and County of Denver District Court No. 12CR10292 Honorable
William D. Robbins, Judge Honorable Kenneth M. Laff, Judge
J. Weiser, Attorney General, Kevin E. McReynolds, Assistant
Attorney General, Denver, Colorado, for Plaintiff-Appellee
G. Walta, Alternate Defense Counsel, Denver, Colorado, for
1 Eighteen years after defendant Samuel Sims and three
accomplices committed a brutal home invasion, the People
charged Sims with murder, attempted murder, and sexual
assault in connection with the incident. A jury convicted him
of all charges.
2 On appeal, Sims challenges his convictions on three
grounds: (1) the "superseding" indictment, which
contained only a single, amended sexual assault charge,
divested the district court of subject matter jurisdiction
over the charges contained in the original indictment; (2)
the sexual assault charge was barred by the statute of
limitations; and (3) the district court erred in excluding
testimony, under the rape shield statute, that one of the
victims was a prostitute who had traded sex for drugs.
3 We reject Sims's challenges and therefore affirm his
4 On July 12, 1994, Sims, Jackie McConnell, and two other men
broke into the home of Mack Martinez, a drug dealer known to
McConnell, in search of drugs and money. Once inside, the
four intruders bound Martinez and his two house guests,
tortured them, and slit their throats. Only Martinez
survived. Before they murdered Martinez's female friend,
J.G., Sims and one of his accomplices raped her.
5 The police recovered DNA evidence from J.G.'s body, but
testing did not lead to any suspects. In 2009, police
obtained a DNA sample from Sims. They later conducted further
forensic analysis of the DNA evidence and determined that
Sims was the major source of the DNA recovered from
J.G.'s vagina, and that he was a likely source of the DNA
recovered from J.G.'s anus. (According to the
prosecution's DNA expert, the chances that someone other
than Sims was the source of the DNA from the anal swab were 1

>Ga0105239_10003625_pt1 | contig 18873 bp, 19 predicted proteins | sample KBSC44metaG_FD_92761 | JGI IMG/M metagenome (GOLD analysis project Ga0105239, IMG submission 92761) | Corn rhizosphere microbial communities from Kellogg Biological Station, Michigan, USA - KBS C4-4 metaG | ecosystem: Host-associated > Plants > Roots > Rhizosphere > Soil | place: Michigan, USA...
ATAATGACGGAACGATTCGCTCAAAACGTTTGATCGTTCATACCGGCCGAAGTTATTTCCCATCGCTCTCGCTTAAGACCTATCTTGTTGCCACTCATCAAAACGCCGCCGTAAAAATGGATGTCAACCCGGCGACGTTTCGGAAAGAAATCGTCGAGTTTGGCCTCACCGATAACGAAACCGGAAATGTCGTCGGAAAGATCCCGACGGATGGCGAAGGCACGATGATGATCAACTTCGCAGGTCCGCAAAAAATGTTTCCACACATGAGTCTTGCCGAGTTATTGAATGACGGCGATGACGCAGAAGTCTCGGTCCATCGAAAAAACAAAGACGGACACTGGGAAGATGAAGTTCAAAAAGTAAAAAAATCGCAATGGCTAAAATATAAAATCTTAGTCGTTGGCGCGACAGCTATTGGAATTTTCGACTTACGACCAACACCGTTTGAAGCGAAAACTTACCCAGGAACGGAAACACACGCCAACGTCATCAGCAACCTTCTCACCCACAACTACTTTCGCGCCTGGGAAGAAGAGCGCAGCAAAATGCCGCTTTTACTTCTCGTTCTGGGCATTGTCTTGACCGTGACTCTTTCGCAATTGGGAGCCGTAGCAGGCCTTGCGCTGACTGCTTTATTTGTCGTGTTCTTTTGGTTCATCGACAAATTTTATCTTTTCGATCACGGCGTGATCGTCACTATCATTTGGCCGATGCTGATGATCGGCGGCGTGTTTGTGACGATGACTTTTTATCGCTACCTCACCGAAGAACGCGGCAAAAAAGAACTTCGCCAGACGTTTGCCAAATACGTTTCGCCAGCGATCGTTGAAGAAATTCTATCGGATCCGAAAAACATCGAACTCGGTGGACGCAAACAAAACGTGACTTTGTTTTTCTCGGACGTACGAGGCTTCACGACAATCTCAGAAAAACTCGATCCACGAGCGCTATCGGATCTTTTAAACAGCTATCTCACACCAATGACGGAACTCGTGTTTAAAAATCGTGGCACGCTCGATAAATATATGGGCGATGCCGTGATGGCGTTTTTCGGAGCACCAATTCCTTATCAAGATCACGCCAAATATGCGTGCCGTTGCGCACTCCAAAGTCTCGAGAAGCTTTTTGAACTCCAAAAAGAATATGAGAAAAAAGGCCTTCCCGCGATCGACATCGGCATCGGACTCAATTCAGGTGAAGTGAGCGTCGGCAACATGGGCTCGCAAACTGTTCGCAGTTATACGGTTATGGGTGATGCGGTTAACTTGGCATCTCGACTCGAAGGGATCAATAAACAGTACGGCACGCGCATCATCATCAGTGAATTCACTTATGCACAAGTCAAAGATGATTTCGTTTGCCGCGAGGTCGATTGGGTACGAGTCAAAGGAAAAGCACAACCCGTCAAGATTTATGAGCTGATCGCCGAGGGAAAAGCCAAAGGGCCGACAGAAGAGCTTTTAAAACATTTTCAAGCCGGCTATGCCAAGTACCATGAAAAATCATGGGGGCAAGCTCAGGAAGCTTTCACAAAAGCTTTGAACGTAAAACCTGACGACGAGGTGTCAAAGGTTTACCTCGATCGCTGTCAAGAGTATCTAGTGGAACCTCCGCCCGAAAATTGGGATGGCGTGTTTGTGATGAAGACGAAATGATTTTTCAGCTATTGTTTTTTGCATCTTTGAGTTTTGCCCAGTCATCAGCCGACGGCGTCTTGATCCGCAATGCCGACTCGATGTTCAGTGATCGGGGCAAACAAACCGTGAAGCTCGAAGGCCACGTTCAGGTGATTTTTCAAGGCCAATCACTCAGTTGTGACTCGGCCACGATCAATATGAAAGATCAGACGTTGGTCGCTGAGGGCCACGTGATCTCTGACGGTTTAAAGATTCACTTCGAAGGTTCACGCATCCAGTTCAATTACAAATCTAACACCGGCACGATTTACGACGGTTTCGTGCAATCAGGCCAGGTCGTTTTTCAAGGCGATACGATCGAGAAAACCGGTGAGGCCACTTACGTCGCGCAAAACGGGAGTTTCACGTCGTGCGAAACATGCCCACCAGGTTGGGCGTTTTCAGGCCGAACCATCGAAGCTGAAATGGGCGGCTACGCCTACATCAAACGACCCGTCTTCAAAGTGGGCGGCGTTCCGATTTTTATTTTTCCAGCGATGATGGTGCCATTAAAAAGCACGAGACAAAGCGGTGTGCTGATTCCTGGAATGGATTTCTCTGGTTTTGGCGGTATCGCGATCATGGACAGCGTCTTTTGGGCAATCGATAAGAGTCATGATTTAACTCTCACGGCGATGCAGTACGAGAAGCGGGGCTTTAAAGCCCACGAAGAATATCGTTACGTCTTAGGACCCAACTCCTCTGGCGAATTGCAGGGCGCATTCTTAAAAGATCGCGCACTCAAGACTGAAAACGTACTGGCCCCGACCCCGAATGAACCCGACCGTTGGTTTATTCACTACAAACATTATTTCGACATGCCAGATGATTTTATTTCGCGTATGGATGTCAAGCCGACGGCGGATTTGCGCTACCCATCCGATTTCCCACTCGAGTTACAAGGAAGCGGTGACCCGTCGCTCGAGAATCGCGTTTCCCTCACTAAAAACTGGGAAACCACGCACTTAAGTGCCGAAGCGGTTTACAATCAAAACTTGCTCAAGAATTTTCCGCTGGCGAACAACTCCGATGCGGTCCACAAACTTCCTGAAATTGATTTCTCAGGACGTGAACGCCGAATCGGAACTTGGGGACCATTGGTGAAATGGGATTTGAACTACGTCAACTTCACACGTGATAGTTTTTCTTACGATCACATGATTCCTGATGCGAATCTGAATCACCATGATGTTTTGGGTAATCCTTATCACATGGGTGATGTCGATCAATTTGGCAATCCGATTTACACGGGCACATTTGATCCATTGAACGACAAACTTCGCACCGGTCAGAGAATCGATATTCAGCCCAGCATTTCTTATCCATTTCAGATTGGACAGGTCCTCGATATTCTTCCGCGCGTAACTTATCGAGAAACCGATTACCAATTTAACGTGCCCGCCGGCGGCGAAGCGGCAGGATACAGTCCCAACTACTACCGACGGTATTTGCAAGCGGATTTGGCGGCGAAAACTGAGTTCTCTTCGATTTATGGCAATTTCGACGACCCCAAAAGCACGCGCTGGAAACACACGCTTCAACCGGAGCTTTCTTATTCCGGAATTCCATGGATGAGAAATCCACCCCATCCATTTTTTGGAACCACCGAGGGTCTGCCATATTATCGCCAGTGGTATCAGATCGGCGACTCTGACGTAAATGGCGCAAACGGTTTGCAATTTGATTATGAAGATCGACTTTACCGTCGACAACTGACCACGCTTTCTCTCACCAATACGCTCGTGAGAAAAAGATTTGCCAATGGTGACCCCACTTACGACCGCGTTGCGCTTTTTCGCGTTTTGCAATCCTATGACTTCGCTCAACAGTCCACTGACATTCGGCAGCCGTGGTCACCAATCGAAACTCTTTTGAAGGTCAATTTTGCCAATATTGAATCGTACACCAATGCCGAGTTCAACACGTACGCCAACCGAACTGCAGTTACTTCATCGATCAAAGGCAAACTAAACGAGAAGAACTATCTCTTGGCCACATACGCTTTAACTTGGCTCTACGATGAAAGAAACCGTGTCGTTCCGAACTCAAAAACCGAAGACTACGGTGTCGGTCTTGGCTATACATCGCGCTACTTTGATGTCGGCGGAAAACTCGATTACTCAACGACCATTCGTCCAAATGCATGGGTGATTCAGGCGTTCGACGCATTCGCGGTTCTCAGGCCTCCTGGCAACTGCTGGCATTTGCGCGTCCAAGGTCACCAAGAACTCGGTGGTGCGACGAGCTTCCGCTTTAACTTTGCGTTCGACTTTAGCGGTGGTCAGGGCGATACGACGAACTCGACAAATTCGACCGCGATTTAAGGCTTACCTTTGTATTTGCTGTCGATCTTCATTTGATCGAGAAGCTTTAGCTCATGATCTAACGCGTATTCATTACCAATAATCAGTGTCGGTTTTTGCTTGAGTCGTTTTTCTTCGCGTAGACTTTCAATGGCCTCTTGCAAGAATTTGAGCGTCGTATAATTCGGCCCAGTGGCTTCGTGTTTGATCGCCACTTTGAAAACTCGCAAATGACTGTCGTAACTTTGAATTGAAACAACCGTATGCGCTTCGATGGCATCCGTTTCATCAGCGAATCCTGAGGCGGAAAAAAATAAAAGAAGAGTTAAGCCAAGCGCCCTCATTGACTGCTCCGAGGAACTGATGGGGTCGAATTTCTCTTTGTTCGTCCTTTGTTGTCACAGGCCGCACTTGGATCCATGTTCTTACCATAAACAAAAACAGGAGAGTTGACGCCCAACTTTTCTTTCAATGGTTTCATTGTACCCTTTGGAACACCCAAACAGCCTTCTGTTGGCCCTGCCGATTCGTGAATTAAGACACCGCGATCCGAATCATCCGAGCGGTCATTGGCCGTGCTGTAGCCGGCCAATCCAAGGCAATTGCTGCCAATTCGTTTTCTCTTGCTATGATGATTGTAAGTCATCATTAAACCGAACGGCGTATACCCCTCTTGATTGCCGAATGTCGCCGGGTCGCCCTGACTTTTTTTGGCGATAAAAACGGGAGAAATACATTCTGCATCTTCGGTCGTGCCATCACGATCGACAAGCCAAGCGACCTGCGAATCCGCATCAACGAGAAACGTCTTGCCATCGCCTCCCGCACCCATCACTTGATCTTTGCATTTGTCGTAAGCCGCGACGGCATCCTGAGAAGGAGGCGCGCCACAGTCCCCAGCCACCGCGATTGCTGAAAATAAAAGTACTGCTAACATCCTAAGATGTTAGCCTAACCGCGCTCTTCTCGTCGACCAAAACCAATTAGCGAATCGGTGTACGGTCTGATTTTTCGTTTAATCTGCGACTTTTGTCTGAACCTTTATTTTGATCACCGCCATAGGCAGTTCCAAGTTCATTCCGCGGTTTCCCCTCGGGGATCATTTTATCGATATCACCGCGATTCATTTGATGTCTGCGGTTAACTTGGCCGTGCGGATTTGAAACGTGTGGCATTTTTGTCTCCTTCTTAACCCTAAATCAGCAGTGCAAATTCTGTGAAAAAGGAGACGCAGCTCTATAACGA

in 7.9 billion.)
6 In 2012, a grand jury returned an indictment charging Sims
with two counts of first degree murder after deliberation,
two counts of first degree felony murder, one count of
attempted murder, and one count of sexual assault. The sexual
assault count tracked the then-current statutory language,
so, before trial, the prosecution obtained a second
indictment charging Sims with one count of sexual assault
under the 1994 version of the statute.
7 At trial, the prosecution presented testimony from
Martinez, McConnell (who had entered into a plea agreement
and was cooperating with the prosecution), and four other
witnesses (friends or acquaintances of Sims) who testified
that, shortly after the home invasion, Sims had confessed his
involvement in the crimes.
8 Though Sims had initially denied knowing J.G., at trial he
suggested that his DNA was present in J.G.'s vagina
because he had traded drugs for sex with J.G. at around the
time of the murders. To support that theory of defense, he
sought to present testimony from a former roommate of
J.G.'s that, a year before her murder, J.G. worked as a
prostitute and occasionally traded sex for drugs with her
suppliers, one of whom had the same nickname as Sims. The
court excluded the roommate's testimony under the rape
9 As noted, a jury convicted Sims as charged.
Superseding Indictment Did Not Divest the District Court of
Jurisdiction Over the Original Indictment
10 The original indictment was filed in December 2012. In
addition to the murder and attempted murder counts, the
indictment charged Sims with one count of sexual assault
under the 2012 version of the sexual assault statute.
See § 18-3-402(1)(a), (5), C.R.S. 2012. But the
language of the 1994 version of the statute, in effect when
Sims was alleged to have committed the crime, was slightly
different. See § 18-3-402(1)(a), (3), C.R.S.
11 After initially moving to amend the indictment, the
prosecution elected to return to the grand jury for a second
indictment charging sexual assault under the earlier version
of the statute. A "superseding indictment," which
contained only the new version of the sexual assault count,
was filed in July 2014, seven months before trial.
12 Sims contends, as he did in the district court, that the
"superseding" indictment supplanted and nullified
the original indictment, thereby divesting the district court
of subject matter jurisdiction over the murder and attempted
murder charges. We disagree.
13 We review questions of law, including challenges to the
court's subject matter jurisdiction, de novo. People ...